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Why teachers see technology as fundamental to the future of learning

We all know exercise books and blackboards have given way to laptops and interactive whiteboards in today's classrooms, but do teachers truly embrace the new opportunities offered by technology?

According to recent research by Steljes, teachers are overwhelmingly positive about the impact of technology in the classroom. A survey of UK teachers showed 97% felt interactive technology in the classroom offers an improved learning experience.

Interactive technology helps children learn by providing a more engaging experience, presenting information in an interesting and age-appropriate way. Technology such as classroom laptops or tablets help to drive up educational achievement by stimulating pupils and allowing children to learn according to the pace and method that suits them best.

Four in five (82%) of the teachers said they use interactive whiteboards when teaching, with almost two thirds (64%) using laptops as well. Around two thirds of teachers (64%) also said they use this technology at least four times a week.

As school budgets feel the squeeze and head teachers consider whether they need education sector finance to fund new technology, the verdict from teachers is clear: equipment must be kept up to date. Only 31% of teachers said their technology suite was regularly updated and refreshed to ensure the best learning outcome and experience for their students.

Teachers were acutely aware that their students recognise when equipment is outdated. Young people today are digital natives, with much more appreciation of current technology than their teachers' generation. Three quarters of teachers reported that their students were more tech savvy than them.

When head teachers use education sector financial solutions to finance new IT facilities, they should be careful to include a budget line for training teachers in using the new tech. Half of teachers rated the training they received in using ICT equipment as satisfactory, poor or very poor. This suggests many schools are failing to access the full benefits that new computer technology has to offer.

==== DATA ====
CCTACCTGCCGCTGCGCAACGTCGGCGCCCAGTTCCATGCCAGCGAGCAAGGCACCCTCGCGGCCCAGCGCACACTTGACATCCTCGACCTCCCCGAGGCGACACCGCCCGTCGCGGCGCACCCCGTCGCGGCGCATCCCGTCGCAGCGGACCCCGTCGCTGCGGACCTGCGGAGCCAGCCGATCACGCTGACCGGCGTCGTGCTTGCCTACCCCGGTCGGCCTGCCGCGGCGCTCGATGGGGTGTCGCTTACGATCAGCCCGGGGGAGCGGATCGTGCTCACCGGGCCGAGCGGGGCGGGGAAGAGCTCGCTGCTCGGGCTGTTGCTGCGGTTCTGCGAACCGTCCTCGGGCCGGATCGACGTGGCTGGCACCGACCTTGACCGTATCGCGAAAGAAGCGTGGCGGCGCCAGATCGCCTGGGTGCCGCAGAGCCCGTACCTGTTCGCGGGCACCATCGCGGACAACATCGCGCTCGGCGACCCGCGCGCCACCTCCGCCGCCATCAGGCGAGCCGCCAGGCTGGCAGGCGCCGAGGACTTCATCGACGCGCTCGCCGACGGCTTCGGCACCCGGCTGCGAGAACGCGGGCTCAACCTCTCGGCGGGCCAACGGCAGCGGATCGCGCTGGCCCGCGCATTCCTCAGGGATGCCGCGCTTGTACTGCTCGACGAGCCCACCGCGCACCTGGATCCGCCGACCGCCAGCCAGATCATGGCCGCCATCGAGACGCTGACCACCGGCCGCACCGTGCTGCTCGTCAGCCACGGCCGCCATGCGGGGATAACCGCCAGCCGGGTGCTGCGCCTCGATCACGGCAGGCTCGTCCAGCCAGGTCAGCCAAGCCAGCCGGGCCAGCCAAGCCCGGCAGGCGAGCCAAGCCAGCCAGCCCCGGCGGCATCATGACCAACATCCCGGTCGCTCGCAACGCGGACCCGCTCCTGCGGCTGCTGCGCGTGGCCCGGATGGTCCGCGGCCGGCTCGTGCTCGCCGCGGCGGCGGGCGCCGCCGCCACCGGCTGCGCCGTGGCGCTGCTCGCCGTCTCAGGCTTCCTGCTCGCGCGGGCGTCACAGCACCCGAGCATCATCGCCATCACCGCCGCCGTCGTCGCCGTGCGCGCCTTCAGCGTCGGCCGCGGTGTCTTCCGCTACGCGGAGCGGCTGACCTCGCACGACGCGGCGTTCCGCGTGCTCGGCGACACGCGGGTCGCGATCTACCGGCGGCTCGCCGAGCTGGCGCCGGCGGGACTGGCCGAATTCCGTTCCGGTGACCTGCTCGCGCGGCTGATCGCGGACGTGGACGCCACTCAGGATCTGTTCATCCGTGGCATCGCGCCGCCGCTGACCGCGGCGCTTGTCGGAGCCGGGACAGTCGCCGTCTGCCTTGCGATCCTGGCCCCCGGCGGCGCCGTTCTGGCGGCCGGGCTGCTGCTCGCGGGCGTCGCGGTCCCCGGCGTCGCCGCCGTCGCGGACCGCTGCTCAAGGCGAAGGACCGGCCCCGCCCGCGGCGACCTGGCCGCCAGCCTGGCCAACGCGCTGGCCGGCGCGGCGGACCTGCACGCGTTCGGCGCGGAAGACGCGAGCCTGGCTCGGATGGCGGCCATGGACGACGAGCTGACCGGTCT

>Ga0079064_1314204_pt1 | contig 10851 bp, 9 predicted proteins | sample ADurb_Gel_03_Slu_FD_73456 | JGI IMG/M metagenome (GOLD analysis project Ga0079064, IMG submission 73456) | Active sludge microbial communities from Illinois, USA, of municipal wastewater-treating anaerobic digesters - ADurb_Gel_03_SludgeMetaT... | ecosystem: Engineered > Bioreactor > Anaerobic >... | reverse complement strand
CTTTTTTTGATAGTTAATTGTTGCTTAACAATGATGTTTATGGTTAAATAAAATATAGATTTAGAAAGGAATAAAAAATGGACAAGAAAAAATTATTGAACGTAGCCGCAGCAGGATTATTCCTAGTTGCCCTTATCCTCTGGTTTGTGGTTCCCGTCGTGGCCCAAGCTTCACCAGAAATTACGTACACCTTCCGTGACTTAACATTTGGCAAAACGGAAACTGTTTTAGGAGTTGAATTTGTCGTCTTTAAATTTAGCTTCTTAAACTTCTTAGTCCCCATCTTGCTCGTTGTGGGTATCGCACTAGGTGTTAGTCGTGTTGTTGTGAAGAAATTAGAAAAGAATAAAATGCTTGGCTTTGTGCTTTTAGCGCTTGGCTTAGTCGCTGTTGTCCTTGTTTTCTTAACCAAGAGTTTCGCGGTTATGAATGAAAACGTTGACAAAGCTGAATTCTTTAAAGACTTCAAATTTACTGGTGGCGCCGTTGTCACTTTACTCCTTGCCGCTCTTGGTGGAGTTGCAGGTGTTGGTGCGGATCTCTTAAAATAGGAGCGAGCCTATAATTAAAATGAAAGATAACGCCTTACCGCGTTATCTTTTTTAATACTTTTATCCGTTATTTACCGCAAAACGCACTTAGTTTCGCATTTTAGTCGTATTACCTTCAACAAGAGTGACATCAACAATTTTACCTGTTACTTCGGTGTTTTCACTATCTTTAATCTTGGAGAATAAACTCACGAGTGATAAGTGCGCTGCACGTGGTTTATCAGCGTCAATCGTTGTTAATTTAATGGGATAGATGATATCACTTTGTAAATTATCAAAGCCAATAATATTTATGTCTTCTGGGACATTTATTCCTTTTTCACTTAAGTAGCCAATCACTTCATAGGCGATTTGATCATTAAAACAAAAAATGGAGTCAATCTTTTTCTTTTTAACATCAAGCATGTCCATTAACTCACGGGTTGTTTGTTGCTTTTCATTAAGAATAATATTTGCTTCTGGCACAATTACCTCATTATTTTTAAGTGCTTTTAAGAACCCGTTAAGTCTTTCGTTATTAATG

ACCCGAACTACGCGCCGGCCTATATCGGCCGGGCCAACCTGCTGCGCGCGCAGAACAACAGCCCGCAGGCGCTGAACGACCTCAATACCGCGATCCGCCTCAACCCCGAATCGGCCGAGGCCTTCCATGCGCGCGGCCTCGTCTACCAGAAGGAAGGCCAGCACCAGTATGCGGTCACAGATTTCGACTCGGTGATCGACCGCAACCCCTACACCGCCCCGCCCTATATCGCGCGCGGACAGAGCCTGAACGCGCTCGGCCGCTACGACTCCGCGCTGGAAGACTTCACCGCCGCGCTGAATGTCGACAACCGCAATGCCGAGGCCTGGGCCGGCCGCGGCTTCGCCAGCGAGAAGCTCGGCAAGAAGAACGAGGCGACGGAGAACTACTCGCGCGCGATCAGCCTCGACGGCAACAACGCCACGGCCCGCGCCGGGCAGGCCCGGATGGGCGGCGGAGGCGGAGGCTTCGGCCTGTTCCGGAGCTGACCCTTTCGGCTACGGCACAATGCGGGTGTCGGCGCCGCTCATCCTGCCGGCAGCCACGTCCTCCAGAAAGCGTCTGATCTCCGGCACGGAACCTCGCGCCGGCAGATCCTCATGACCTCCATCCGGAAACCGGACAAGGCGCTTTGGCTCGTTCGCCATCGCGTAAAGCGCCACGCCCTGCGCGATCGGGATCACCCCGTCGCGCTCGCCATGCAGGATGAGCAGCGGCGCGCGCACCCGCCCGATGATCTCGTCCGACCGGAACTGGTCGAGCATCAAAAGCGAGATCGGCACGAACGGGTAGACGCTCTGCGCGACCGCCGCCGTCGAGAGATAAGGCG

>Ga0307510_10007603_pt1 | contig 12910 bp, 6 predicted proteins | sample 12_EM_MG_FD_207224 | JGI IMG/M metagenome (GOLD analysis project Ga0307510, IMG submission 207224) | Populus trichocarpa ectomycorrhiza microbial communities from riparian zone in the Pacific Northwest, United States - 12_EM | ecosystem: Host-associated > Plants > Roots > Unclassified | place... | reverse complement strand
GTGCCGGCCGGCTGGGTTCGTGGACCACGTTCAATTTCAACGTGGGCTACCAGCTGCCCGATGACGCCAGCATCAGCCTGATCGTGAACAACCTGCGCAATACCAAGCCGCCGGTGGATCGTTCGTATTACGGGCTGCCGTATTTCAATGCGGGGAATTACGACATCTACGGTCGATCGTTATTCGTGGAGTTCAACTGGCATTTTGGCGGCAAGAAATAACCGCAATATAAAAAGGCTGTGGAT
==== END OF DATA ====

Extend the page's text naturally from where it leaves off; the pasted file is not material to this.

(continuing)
The need for teachers skilled in using technology is likely to rise even further as ICT GCSE and A-Level are scrapped in 2017. Tech-minded pupils are expected to opt for the Computer Studies GCSE and A-Level courses, but according to statistics released by the Department for Education, there is a 30% shortfall in teacher recruitment for this subject.

The data suggests that ICT funding should be a priority for heads, but this can be difficult to achieve in today's climate of austerity and pressure on budgets, particularly as imminent increases in National Insurance and pension contributions, as well as a 1% pay increase, draw closer.

According to the Education Funding Agency's Chief Executive Peter Lauener, school leaders should place the same importance on balancing their budgets as on educational attainment. Lauener made the comments at a conference where new professional standards for school business managers were announced, focussing on six key disciplines of procurement, HR, infrastructure, finance, marketing, and leading support services.

Increasingly, schools are taking a more sophisticated approach to managing their finances. With education sector financial solutions, schools can deliver the benefits of updated ICT without delay, while still maintaining responsible and sensible spending plans.

The National Association of Head Teachers recently carried out a survey of 1,069 schools which revealed the pressures on school budgets. The Breaking Point survey found that 64% of heads had introduced spending cuts to avoid deficits.

Key areas for spending reductions included investment in new equipment, essential maintenance, teaching resource and carrying over a surplus. Despite these measures, 7% of schools were already running a deficit. A carefully structured financing plan can help schools maintain their investment plans without falling into the red.

How will your school balance its finances over the coming years? As plans to change the formula for school funding by 2017 begin to take shape, many schools could be finding themselves with altered budgets and different priorities.

For example, £23bn is set to be invested in school buildings. Investment in ICT equipment will be needed to accompany these new developments.

If your school could benefit from education sector finance tailored to meet your needs and objectives, why not get in touch to explore your options?

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